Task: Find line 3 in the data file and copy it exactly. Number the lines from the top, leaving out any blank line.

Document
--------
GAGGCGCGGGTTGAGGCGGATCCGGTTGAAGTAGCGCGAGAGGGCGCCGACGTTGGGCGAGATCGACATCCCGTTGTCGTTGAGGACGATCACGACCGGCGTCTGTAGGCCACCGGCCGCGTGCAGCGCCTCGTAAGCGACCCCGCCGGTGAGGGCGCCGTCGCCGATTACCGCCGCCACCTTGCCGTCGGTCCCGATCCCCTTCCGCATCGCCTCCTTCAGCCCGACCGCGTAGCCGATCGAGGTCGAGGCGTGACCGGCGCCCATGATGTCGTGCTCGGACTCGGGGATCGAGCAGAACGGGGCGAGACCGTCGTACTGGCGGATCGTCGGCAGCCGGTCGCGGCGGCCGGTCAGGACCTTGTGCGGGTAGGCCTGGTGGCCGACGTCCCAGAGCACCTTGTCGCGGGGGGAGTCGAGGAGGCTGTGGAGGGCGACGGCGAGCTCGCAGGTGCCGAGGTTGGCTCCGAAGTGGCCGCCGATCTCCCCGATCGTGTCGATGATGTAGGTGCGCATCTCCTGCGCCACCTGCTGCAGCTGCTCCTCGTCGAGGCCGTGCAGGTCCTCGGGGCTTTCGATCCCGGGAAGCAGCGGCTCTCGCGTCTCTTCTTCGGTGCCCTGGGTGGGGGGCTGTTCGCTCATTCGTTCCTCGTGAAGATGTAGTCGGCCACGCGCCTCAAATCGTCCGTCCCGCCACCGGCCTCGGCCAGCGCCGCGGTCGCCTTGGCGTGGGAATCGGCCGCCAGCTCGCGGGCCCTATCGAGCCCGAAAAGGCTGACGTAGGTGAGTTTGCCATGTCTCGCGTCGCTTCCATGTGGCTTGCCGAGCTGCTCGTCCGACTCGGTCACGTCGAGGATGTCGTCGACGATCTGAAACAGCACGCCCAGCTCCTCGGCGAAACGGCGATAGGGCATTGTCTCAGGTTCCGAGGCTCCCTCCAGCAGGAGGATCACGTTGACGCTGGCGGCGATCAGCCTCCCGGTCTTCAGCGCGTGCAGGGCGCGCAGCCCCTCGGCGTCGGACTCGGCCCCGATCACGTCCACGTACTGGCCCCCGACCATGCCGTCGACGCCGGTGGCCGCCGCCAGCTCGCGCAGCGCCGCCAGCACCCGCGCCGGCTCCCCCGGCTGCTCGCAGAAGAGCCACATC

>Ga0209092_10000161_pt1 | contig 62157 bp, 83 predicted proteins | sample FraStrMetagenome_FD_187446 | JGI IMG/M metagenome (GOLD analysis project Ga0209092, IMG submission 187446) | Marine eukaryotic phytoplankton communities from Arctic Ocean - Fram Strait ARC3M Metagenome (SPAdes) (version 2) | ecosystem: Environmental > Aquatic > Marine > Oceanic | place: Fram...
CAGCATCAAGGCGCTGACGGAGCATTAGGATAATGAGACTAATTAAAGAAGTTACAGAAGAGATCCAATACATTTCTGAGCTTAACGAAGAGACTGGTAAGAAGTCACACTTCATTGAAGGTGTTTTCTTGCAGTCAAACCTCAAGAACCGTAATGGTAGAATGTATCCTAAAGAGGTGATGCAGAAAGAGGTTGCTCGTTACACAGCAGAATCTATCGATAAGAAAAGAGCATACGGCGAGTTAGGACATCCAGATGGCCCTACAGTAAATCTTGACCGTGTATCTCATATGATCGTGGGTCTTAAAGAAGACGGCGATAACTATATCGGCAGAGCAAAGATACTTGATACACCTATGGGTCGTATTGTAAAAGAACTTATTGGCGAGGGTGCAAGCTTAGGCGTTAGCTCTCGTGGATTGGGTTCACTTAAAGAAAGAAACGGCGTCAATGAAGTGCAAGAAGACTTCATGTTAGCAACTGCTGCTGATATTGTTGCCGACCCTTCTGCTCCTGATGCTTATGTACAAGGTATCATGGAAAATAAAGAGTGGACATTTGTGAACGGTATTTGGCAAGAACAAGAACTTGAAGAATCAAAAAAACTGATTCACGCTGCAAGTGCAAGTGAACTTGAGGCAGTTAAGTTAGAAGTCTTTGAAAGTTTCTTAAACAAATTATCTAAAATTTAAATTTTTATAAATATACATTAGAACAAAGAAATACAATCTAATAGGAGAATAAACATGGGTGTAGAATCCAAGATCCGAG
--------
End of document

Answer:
CAGCATCAAGGCGCTGACGGAGCATTAGGATAATGAGACTAATTAAAGAAGTTACAGAAGAGATCCAATACATTTCTGAGCTTAACGAAGAGACTGGTAAGAAGTCACACTTCATTGAAGGTGTTTTCTTGCAGTCAAACCTCAAGAACCGTAATGGTAGAATGTATCCTAAAGAGGTGATGCAGAAAGAGGTTGCTCGTTACACAGCAGAATCTATCGATAAGAAAAGAGCATACGGCGAGTTAGGACATCCAGATGGCCCTACAGTAAATCTTGACCGTGTATCTCATATGATCGTGGGTCTTAAAGAAGACGGCGATAACTATATCGGCAGAGCAAAGATACTTGATACACCTATGGGTCGTATTGTAAAAGAACTTATTGGCGAGGGTGCAAGCTTAGGCGTTAGCTCTCGTGGATTGGGTTCACTTAAAGAAAGAAACGGCGTCAATGAAGTGCAAGAAGACTTCATGTTAGCAACTGCTGCTGATATTGTTGCCGACCCTTCTGCTCCTGATGCTTATGTACAAGGTATCATGGAAAATAAAGAGTGGACATTTGTGAACGGTATTTGGCAAGAACAAGAACTTGAAGAATCAAAAAAACTGATTCACGCTGCAAGTGCAAGTGAACTTGAGGCAGTTAAGTTAGAAGTCTTTGAAAGTTTCTTAAACAAATTATCTAAAATTTAAATTTTTATAAATATACATTAGAACAAAGAAATACAATCTAATAGGAGAATAAACATGGGTGTAGAATCCAAGATCCGAG